The inhalation agent of choice in dentistry is nitrous oxide blended with oxygen, also know as “laughing gas”. A nitrous oxide/oxygen blend helps to reduce anxiety and works as a sedative. In the dental office, the patient breathes the gas through a nasal mask. Patients describe a sense of well being and relaxation. It works quickly and wears off quickly, making it a good choice for breastfeeding mothers and breastfed babies. Its half life is less than 3 minutes.

Agents Used for IV Sedation include:

Benzodiazepines

  • Diazepam (Valium)
  • Midazolam (Versed)

Narcotic Analgesics

  • Alfentanil (Alfenta)
  • Fentanyl (Sublimaze)
  • Hydromorphone (Dilaudid)
  • Morphine

Barbiturates

  • Methohexital (Brevital)
  • Thiopental (Pentothal)

Sedative/Hypnotics

  • Propofol (Diprivan)

Reversal Medication

  • Flumazenil (Romazicon)
  • Naloxone (Narcan)

IV sedation is a great alternative for breastfeeding mothers undergoing surgical or diagnostic procedures.  The IV medications listed above produce quick, effective sedation.  Recovery time from these sedative agents is also short.  The majority of patients tell us they were comfortable and do not remember much if anything about the procedure.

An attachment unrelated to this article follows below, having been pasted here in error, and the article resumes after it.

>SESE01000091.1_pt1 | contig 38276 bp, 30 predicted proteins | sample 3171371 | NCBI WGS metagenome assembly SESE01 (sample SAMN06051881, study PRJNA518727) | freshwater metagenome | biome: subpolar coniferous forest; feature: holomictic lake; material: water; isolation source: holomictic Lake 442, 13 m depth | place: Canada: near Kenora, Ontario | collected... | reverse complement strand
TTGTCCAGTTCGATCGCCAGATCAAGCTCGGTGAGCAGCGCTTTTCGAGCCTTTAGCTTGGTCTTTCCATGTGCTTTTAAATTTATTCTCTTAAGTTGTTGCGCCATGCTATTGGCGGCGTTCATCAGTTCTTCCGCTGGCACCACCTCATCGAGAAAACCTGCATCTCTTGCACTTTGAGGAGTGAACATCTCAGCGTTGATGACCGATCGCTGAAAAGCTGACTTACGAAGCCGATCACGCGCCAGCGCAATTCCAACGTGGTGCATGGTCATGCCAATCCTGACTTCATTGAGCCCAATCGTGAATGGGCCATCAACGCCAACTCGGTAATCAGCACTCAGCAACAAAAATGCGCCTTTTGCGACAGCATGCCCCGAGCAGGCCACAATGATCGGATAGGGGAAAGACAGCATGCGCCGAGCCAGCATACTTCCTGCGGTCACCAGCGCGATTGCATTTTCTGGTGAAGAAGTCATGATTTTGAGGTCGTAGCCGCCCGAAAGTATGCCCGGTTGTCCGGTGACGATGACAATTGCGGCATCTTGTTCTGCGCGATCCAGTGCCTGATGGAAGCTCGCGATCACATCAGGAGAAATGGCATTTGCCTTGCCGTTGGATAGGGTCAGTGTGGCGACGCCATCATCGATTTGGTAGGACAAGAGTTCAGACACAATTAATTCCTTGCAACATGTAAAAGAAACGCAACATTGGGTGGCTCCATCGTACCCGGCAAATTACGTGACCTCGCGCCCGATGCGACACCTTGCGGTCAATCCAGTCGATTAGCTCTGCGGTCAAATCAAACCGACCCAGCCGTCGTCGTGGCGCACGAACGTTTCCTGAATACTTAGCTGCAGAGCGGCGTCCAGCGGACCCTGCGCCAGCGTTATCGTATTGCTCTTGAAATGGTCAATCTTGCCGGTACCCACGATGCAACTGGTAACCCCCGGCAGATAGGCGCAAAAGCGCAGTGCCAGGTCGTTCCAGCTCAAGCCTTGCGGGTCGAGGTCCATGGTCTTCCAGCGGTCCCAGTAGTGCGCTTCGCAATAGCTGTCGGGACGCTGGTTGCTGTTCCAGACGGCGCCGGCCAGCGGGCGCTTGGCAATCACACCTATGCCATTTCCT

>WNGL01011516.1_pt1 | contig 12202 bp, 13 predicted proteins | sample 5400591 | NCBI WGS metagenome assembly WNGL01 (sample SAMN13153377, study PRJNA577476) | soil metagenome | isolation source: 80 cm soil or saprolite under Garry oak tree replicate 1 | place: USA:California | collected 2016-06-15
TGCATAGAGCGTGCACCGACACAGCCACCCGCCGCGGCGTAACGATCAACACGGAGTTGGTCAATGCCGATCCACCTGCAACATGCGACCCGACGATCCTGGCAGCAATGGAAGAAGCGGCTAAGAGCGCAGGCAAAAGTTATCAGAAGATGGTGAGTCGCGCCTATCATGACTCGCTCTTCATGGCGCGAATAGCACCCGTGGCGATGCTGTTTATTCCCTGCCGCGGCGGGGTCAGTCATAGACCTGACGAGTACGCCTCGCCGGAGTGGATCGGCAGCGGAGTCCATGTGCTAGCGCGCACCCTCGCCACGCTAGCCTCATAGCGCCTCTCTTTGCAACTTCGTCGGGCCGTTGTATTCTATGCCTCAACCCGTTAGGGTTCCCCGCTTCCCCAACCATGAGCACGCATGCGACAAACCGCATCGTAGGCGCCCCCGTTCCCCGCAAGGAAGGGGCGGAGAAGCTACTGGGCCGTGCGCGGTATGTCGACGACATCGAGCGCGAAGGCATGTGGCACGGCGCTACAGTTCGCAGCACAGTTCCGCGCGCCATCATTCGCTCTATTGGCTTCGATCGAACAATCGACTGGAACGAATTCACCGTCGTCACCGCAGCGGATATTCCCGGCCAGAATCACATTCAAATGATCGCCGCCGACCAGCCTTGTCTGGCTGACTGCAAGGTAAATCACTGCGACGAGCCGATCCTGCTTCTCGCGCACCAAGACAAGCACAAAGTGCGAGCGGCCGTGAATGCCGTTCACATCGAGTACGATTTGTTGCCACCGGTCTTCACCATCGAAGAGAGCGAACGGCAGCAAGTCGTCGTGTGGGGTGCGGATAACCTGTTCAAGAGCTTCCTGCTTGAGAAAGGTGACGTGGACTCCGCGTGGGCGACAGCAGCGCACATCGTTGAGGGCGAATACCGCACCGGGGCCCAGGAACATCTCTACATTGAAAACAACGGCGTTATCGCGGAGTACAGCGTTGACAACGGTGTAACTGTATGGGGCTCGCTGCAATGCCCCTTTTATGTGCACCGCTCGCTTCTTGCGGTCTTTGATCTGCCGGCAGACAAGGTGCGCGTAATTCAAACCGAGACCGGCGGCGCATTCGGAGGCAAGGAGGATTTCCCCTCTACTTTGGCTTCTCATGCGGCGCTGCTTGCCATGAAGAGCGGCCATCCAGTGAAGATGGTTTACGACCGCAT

The  IV medications listed above have a very short half life and the milk to plasma ratio is low for most of these drugs, except Valium and Morphine.  The half lives of these drugs are quite long and the milk to plasma ratio is somewhat higher than the other drugs listed.  Some references suggest using caution with these drugs, and some do not. My advice is to use caution when using these drugs with the breastfeeding mother, or even better, chose a more appropriate alternative besides diazepam or morphine.

More guidelines

These medications often used for sedation procedures in dental offices include:

  • Triazolam (Halcion)
  • Diazepam (Valium)
  • Nitrous Oxide
  • Phenergan
  • Decadron
  • Fentanyl
  • Versed
  • Propofol

Many medical professionals use these same or similar drugs for other surgical or diagnostic procedures requiring sedation.

Oral Agents